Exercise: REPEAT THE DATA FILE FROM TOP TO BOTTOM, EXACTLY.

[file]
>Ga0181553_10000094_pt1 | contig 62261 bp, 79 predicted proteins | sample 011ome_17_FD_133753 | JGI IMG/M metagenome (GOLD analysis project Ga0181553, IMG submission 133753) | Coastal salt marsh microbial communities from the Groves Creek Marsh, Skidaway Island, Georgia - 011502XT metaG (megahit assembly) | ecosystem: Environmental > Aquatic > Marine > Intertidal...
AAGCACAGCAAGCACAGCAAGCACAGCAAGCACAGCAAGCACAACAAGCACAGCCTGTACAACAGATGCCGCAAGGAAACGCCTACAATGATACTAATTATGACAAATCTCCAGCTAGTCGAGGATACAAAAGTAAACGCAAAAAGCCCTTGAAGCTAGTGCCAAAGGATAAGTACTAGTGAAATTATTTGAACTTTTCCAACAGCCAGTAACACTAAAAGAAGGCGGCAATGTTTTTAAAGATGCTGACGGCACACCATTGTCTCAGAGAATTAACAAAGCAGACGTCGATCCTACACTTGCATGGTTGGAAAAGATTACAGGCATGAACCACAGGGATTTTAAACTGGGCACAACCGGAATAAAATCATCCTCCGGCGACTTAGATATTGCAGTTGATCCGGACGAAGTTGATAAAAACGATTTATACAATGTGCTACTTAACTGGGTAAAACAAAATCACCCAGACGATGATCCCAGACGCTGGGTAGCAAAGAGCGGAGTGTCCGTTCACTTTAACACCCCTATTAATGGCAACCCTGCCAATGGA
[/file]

>Ga0181553_10000094_pt1 | contig 62261 bp, 79 predicted proteins | sample 011ome_17_FD_133753 | JGI IMG/M metagenome (GOLD analysis project Ga0181553, IMG submission 133753) | Coastal salt marsh microbial communities from the Groves Creek Marsh, Skidaway Island, Georgia - 011502XT metaG (megahit assembly) | ecosystem: Environmental > Aquatic > Marine > Intertidal...
AAGCACAGCAAGCACAGCAAGCACAGCAAGCACAGCAAGCACAACAAGCACAGCCTGTACAACAGATGCCGCAAGGAAACGCCTACAATGATACTAATTATGACAAATCTCCAGCTAGTCGAGGATACAAAAGTAAACGCAAAAAGCCCTTGAAGCTAGTGCCAAAGGATAAGTACTAGTGAAATTATTTGAACTTTTCCAACAGCCAGTAACACTAAAAGAAGGCGGCAATGTTTTTAAAGATGCTGACGGCACACCATTGTCTCAGAGAATTAACAAAGCAGACGTCGATCCTACACTTGCATGGTTGGAAAAGATTACAGGCATGAACCACAGGGATTTTAAACTGGGCACAACCGGAATAAAATCATCCTCCGGCGACTTAGATATTGCAGTTGATCCGGACGAAGTTGATAAAAACGATTTATACAATGTGCTACTTAACTGGGTAAAACAAAATCACCCAGACGATGATCCCAGACGCTGGGTAGCAAAGAGCGGAGTGTCCGTTCACTTTAACACCCCTATTAATGGCAACCCTGCCAATGGA